The first Sports Business Chronicle annual look at the trends/hot-button topics to follow for the next calendar year kicks off today. It’s a project I’ve done the past few years with Forbes and so I wanted to continue doing it with the still new company/website. I personally learn a lot about how the industry is moving forward. Hopefully, you will as well.
We already dove into esports this morning.
Now, for the ticketing business, we asked senior executives: what are the trends/hot-button topics you’re following in the ticketing business for 2018, and what is your big, bold prediction for the space next year?
You’ll find that the two questions for most of these articles are similar — that’s on purpose. Participants could answer one or both questions and were limited to 100 words total (not 100 per question). Below are their emailed responses, which have been edited for brevity and clarity.
To follow the conversation on Twitter, use the hashtag #SBC2018.
Predictions: The future of ticketing has already arrived in the form of identity-based digital tickets. From the safety of knowing who has entered a venue to the personalization of knowing that fan’s preferences, we’re seeing the power of identity revolutionize the live event experience. As we continue to innovate and create new technology in 2018 and beyond, venues and content owners will enjoy even more quality engagement and strengthened relationships with their fans.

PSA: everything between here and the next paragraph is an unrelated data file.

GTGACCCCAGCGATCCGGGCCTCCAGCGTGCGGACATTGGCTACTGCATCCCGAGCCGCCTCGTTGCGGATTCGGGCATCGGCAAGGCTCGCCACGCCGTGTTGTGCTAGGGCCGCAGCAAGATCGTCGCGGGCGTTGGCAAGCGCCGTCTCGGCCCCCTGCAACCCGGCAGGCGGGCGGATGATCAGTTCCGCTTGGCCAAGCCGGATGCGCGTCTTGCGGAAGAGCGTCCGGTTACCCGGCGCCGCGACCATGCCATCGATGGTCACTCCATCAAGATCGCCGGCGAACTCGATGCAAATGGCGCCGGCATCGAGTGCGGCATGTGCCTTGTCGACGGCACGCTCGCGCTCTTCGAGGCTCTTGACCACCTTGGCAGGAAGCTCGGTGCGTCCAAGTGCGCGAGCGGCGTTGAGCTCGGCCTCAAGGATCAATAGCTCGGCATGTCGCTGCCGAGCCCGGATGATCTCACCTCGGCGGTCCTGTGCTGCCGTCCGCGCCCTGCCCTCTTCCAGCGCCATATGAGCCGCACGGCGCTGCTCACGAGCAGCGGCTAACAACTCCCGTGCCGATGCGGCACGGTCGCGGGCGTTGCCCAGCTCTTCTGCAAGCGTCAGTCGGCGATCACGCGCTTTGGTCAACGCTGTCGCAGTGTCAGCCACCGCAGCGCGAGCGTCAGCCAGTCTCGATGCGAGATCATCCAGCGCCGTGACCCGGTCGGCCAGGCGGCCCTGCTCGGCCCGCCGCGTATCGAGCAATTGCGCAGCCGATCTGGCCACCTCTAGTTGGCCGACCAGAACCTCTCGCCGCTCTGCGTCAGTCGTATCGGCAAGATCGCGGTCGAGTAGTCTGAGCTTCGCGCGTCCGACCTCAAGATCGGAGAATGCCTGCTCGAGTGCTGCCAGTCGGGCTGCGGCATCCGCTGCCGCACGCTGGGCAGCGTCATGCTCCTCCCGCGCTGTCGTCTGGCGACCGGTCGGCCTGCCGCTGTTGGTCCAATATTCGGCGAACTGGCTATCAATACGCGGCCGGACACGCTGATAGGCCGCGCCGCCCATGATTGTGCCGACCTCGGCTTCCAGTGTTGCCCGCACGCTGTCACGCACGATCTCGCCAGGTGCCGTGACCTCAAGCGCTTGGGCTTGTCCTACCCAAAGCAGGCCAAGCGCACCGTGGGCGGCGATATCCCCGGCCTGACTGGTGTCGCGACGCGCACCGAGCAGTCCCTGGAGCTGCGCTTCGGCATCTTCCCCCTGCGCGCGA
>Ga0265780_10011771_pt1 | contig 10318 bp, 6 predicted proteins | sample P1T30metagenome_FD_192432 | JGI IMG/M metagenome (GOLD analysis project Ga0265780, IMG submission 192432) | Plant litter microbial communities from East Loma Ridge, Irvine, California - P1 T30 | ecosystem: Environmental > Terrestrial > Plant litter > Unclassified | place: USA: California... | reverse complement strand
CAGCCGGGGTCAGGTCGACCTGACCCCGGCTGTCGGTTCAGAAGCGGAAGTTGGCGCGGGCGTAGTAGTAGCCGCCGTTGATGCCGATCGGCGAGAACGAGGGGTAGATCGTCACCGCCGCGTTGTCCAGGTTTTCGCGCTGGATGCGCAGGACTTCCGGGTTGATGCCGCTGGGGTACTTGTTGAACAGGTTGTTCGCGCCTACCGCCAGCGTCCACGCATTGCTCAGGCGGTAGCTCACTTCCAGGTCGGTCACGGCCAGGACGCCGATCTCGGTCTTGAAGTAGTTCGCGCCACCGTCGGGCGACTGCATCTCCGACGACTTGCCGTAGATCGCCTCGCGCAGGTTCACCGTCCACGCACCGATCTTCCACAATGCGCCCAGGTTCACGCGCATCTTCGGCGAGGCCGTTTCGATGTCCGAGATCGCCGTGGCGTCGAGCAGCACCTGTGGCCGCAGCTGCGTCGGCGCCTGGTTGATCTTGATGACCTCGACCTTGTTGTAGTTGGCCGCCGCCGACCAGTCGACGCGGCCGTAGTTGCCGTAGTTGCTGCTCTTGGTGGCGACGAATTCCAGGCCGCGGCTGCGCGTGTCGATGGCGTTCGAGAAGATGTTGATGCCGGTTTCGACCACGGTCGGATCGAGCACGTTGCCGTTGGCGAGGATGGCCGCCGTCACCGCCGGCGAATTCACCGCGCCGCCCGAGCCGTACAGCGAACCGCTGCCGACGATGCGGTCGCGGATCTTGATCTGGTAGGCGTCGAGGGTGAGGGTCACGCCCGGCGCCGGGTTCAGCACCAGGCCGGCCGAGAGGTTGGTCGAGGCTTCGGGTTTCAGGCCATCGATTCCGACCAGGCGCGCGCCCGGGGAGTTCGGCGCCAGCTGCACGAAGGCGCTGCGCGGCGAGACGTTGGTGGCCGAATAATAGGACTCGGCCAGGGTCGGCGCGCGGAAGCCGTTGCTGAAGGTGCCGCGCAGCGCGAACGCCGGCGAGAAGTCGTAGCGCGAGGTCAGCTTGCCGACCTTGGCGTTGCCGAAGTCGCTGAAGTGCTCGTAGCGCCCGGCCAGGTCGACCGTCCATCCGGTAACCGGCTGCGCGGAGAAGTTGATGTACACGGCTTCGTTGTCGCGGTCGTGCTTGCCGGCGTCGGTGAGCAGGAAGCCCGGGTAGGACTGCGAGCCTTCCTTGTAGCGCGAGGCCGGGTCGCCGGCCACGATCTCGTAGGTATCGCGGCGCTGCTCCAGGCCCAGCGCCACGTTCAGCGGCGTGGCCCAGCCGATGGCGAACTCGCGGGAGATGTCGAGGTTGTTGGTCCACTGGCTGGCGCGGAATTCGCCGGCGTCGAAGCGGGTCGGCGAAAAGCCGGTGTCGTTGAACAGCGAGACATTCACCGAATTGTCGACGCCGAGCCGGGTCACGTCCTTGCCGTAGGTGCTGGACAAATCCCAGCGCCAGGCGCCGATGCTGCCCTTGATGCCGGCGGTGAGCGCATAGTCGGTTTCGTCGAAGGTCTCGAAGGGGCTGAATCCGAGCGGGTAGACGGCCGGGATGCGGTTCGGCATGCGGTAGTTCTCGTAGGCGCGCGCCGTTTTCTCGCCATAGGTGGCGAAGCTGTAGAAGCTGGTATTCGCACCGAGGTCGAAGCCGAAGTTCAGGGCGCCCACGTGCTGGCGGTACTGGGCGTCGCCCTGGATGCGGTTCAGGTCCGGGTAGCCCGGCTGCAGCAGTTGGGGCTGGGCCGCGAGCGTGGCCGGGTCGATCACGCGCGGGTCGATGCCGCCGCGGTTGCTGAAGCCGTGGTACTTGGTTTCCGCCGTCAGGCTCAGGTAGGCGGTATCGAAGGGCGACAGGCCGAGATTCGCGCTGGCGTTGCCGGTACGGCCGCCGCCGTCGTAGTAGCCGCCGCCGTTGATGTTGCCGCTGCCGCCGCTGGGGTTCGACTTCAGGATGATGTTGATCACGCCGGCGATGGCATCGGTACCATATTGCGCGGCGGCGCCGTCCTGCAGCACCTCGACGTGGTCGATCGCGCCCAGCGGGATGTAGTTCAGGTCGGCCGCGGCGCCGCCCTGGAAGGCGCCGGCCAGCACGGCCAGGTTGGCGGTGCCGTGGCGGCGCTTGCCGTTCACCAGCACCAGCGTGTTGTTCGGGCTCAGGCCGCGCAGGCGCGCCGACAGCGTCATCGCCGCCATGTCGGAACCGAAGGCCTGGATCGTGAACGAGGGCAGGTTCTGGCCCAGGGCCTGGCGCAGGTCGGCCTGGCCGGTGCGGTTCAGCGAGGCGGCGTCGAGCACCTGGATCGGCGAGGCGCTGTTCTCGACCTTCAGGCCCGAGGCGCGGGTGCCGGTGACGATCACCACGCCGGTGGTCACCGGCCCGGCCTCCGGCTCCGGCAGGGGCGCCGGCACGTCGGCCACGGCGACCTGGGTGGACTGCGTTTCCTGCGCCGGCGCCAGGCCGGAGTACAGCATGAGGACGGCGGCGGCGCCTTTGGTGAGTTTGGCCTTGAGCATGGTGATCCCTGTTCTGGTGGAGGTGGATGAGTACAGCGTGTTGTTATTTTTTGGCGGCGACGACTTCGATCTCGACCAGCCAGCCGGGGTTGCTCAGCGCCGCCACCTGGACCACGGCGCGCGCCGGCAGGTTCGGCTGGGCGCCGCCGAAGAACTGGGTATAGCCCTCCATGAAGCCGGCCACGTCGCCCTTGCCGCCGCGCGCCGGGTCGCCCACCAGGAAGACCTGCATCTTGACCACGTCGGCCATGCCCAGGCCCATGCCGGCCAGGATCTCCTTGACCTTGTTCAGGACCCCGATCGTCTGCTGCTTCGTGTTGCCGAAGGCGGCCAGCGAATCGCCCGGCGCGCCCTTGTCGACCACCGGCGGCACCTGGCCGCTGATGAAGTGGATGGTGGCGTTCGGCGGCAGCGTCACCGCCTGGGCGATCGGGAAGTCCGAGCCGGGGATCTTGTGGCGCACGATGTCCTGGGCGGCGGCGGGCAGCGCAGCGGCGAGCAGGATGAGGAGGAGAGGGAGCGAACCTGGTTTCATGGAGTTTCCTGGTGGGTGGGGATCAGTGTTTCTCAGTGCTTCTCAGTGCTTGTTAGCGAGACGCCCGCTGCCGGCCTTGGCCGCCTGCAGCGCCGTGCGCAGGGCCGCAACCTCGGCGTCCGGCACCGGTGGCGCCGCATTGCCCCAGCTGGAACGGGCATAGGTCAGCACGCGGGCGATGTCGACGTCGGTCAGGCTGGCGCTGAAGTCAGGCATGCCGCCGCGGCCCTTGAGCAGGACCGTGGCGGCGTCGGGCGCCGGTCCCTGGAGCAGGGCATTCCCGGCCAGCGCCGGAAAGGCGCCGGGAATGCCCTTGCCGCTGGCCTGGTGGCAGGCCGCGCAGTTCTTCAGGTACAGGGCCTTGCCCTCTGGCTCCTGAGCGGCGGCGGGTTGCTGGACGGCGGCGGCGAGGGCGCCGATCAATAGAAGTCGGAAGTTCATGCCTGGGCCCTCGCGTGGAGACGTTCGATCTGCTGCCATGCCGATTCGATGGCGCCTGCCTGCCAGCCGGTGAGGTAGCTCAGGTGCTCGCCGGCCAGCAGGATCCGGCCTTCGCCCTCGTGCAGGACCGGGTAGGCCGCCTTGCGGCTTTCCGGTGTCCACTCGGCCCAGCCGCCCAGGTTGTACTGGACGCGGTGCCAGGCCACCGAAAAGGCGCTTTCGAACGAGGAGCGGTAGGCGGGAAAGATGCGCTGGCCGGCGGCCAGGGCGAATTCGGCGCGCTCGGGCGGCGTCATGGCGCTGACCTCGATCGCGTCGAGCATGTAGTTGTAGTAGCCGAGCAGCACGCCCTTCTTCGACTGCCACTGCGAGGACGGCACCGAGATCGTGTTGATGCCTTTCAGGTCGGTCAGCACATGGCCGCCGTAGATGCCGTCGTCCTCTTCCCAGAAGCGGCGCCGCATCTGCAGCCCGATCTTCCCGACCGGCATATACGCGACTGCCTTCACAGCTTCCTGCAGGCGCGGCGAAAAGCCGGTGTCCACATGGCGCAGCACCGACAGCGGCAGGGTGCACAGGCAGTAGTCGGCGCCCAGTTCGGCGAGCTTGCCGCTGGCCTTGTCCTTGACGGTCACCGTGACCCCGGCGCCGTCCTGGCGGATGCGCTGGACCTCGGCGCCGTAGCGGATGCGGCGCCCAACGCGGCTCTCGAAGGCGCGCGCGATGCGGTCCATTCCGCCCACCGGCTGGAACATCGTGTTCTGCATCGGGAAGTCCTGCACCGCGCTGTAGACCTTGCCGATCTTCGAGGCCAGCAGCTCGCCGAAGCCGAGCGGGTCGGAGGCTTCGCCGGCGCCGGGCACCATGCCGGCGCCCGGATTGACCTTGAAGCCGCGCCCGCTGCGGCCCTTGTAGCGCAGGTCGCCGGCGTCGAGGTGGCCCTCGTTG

Predictions: Attendance will start to increase as the ticketing model shifts to a more open platform and season ticket prices become a reward for bulk purchasing. The risk teams take on with selling individual tickets carries too large of a chance for downturn market conditions such as weather, performance or opponents. Utilizing an open platform also creates an opportunity for retail modeling involving multiple distribution channels and millions of dollars in digital marketing efforts.
Predictions: 2018 will be the year that SeatGeek shows there is a better way to distribute tickets, which will result in some of the largest tech companies in the world getting in on ticketing. We have already seen Facebook take this step, and similar companies to the social networking giant will soon realize how much opportunity there is in the live-events industry. This will result in a win-win-win, where these tech companies find a new revenue stream, teams sell more tickets and, most importantly, fans discover more events.
Trends/topics: Open distribution based on team and league-defined distribution partnerships. Prediction: MLB is the league most in need of open distribution yet slowest to embrace the trend. 2018 is the year that changes.
Trends/topics: There’s a laundry list of hot-button topics in ticketing right now, more so than at any other time in recent memory. Many battles are being waged around how tickets are bought (think fan pre-registration/“Fan Verified”), where they can be bought (anywhere or only on “official marketplaces”), how they’re delivered and if, when and how they can be transferred. Fundamentally, who even owns the ticket (is it even owned by the fan — or is it a license). 2018 will be a pivotal time in the space.